What you need to know about coronavirus disease, COVID-19

Posted at 2:14 PM, Feb 27, 2020
and last updated 2020-03-11 16:16:39-04

As local, state, national and global health officials monitor and track the outbreak of coronavirus, COVID-19, RTV6 is working to break down what is the disease, what are the symptoms, and what is the impact of this newly-identified respiratory illness.

The CDC said the virus has been named SARS-CoV-2 and the disease it causes has been named 'coronavirus disease 2019,' or COVID-19.

According to the Centers for Disease Control and Prevention, through Wednesday, there have been 14 confirmed cases out of 445 cases tested. Of those 14 cases, 12 were travel-related and two were from person-to-person spread. There have also been 45 cases of COVID-19 among people repatriated to the U.S. — 3 from Wuhan, China and 42 from the Diamond Princess cruise ship.

Officials with the Indiana State Department of Health on Thursday said there continue to be no confirmed cases of COVID-19 in Indiana.

What is coronavirus, COVID-19?

According to the World Health Organization, coronaviruses are "a large family of viruses that cause illness ranging from the common cold to more severe diseases such as Middle East Respiratory Syndrome (MERS-CoV) and Severe Acute Respiratory Syndrome (SARS-CoV).

A novel coronavirus, such as COVID-19, is a new strain that has not been previously identified in humans.

COVID-19 was first identified in December 2019 in Wuhan City, Hubei Province, China and has now been detected in 37 locations across the globe, including in the U.S., according to the CDC.

The CDC reports the initial patients in China has some link to a large seafood and live animal market, indicative of animal-to-person spread. A growing number of patients, however, did not report exposure to animal markets, indicating the disease is spreading person-to-person.

What are the symptoms? How does it spread?

Confirmed cases of COVID-19 have ranged from mild symptoms to severe illness and death, according to the CDC. Symptoms can include fever, cough, shortness of breath.

The CDC said symptoms may appear in as few as two days or as long as 14 days after exposure. It is similar to the incubation period for MERS.

Spread of the virus is thought to be mainly from person-to-person. Spread is between people who are in close contact with one another (within about six feet). Spread occurs via respiratory droplets produced when an infected person coughs or sneezes. The droplets can land in the mouths of noses of people who are nearby or possibly be inhaled into the lungs.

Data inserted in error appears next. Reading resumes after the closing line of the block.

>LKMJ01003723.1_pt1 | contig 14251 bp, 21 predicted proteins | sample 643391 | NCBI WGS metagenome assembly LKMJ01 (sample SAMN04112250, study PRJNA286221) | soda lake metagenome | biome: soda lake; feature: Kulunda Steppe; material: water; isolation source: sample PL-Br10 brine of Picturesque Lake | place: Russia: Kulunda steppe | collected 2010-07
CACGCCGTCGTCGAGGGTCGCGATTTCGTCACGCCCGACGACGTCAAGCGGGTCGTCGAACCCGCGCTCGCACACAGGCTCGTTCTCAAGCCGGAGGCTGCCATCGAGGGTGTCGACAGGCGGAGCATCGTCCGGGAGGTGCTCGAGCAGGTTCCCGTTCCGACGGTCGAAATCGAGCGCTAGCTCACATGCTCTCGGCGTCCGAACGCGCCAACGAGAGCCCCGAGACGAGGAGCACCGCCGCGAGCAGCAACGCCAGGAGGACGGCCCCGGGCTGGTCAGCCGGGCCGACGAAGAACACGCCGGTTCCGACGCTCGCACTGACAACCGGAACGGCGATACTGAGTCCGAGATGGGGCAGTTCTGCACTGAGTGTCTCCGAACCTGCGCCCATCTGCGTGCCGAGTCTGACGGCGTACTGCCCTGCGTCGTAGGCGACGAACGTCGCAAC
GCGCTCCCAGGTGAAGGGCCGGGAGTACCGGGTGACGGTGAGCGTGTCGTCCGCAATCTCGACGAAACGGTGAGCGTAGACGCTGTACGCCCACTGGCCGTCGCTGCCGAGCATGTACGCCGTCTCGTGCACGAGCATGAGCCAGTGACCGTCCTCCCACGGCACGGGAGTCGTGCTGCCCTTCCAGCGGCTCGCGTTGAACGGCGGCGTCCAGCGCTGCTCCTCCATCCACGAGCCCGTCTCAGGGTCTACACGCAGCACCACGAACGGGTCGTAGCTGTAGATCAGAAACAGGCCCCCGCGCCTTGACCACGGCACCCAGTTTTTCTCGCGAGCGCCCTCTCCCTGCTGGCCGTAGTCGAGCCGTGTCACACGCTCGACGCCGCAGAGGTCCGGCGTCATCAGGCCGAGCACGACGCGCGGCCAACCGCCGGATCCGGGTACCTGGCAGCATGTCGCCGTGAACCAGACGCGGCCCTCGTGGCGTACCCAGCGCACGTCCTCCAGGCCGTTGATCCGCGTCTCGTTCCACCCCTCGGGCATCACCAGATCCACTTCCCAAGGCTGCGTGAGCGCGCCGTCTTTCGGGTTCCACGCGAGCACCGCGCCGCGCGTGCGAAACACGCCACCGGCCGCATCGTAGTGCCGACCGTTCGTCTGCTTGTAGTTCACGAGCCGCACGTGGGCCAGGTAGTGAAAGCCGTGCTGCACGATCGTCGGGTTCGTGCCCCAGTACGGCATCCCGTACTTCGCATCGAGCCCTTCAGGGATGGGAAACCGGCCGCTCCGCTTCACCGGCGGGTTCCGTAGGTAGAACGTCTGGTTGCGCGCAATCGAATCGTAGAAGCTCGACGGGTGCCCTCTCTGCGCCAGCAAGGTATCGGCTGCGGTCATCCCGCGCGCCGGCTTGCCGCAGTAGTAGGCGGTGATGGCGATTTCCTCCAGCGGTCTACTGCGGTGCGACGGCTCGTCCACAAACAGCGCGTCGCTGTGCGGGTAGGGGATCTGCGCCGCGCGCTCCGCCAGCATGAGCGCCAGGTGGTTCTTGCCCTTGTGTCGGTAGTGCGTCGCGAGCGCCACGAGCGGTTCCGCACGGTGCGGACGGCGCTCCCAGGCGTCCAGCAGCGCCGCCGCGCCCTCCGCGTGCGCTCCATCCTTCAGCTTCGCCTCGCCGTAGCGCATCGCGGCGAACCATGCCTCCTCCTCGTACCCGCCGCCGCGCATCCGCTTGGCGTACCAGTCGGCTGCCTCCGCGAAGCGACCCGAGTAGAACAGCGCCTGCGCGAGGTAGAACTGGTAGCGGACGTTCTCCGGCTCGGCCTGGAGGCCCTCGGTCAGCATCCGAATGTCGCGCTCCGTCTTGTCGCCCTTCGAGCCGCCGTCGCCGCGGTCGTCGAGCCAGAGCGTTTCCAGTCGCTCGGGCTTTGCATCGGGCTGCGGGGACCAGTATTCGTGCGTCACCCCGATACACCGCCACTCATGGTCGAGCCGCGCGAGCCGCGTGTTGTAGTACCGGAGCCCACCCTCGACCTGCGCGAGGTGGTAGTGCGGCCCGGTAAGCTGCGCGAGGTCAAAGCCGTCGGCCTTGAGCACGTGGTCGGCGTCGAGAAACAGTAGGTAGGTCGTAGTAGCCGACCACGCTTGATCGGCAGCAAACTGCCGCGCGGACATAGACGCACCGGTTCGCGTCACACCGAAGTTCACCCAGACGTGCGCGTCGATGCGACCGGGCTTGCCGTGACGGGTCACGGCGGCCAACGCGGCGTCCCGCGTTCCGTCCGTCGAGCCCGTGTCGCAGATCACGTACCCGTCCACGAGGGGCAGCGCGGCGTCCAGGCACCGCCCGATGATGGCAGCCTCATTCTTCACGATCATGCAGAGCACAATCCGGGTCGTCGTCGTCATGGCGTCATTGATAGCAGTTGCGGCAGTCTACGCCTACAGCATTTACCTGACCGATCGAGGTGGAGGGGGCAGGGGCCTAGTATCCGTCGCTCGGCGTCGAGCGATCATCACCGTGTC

According to the CDC, it may be possible for a person to get COVID-19 by touching a surface or object that has the virus on it and then touching their own mouth, nose or possibly their eyes. This is not thought to be the main way the virus spreads, the CDC said.

The disease is most contagious when people are the sickest and showing the most symptoms.

Is there a vaccine? How to prevent the spread of coronavirus, COVID-19

According to the CDC, there is no vaccine to prevent COVID-19. The best way to prevent illness is to avoid being exposed to the virus. The CDC recommends everyday preventative measures to prevent the spread of respiratory diseases:

  • Avoid close contact with those who are sick
  • Avoid touching your eyes, nose and mouth
  • Stay home when you are sick
  • Cover your cough or sneeze with a tissue and then throw the tissue in the trash
  • Clean and disinfect frequently touched objects and surfaces with a regular household cleaning spray or wipe
  • Washing your hands often with soap and water for at least 20 seconds

Busting COVID-19 myths

The World Health Organization has put together a list of common myths for coronavirus disease, COVID-19. Among the topics addressed:

  • Hand dryers are not effective in killing COVID-19.
  • UV lamps should not be used to sterilize hands or other areas of skis as UV radiation can cause skin irritation.
  • It is safe to receive a letter or package from China. Coronaviruses do not survive long on objects, like letters or packages.
  • There is no evidence that companion animals such as dogs or cats can be infected with COVID-19.